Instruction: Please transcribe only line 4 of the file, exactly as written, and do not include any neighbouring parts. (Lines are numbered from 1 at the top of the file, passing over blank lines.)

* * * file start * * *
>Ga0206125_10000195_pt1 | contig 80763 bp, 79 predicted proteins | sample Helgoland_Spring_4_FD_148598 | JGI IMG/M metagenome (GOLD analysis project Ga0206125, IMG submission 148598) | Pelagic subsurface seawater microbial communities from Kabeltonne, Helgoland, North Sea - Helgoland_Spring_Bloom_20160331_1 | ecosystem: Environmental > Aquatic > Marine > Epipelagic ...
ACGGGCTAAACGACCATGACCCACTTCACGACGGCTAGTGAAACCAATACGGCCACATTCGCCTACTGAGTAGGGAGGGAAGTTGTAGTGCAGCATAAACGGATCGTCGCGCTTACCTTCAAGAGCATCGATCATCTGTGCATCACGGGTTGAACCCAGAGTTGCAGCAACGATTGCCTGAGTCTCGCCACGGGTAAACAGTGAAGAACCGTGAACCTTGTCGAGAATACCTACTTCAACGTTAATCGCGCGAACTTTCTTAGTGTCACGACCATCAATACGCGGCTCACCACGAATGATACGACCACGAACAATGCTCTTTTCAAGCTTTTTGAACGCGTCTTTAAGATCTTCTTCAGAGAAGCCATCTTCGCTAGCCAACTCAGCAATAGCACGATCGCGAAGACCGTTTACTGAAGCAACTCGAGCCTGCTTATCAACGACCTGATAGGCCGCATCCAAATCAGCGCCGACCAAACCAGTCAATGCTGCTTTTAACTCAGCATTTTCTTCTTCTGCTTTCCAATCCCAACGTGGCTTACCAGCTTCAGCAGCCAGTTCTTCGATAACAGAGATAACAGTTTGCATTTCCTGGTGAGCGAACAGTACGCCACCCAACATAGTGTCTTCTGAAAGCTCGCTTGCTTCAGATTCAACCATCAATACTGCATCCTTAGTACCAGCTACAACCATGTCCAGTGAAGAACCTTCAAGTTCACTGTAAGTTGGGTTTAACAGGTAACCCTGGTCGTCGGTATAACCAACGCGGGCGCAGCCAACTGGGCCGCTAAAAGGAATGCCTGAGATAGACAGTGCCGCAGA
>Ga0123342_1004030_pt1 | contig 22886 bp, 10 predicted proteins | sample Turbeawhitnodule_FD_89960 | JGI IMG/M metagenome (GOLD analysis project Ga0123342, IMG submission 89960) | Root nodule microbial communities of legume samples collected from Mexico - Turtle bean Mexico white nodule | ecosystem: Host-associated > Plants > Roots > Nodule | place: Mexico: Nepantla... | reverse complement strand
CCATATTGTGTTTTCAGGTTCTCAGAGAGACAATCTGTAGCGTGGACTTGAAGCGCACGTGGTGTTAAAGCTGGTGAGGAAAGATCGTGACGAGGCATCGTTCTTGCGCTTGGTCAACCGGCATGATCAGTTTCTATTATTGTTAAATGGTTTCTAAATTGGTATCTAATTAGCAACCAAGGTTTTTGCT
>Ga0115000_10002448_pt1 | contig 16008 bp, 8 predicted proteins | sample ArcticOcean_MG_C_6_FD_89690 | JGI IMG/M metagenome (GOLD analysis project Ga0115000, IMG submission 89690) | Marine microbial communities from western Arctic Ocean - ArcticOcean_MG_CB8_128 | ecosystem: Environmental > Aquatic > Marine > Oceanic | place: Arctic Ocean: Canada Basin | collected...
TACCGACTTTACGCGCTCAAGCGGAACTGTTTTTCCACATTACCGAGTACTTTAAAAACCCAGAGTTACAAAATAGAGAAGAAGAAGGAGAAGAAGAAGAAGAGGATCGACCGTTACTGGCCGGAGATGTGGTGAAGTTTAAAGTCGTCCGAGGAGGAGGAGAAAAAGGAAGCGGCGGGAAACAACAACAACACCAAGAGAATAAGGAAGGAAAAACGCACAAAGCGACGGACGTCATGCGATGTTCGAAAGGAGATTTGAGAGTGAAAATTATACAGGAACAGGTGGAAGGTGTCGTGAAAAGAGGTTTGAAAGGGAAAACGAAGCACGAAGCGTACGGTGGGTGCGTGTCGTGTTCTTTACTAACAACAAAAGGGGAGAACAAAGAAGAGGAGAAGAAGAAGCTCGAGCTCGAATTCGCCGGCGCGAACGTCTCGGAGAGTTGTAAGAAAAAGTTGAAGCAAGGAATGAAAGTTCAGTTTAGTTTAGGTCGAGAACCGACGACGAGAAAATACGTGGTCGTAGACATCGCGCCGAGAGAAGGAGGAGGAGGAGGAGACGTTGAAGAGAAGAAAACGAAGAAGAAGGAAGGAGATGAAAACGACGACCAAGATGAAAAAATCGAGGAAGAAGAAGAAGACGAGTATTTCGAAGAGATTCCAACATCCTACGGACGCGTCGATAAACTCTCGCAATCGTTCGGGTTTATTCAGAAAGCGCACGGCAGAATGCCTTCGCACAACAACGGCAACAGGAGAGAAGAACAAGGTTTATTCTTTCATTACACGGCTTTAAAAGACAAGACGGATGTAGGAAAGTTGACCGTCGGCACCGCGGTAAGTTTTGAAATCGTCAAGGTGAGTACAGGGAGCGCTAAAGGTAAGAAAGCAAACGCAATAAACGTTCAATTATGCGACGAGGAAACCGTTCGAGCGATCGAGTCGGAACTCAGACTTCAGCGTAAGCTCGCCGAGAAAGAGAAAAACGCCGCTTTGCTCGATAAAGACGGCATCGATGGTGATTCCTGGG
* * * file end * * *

CCATATTGTGTTTTCAGGTTCTCAGAGAGACAATCTGTAGCGTGGACTTGAAGCGCACGTGGTGTTAAAGCTGGTGAGGAAAGATCGTGACGAGGCATCGTTCTTGCGCTTGGTCAACCGGCATGATCAGTTTCTATTATTGTTAAATGGTTTCTAAATTGGTATCTAATTAGCAACCAAGGTTTTTGCT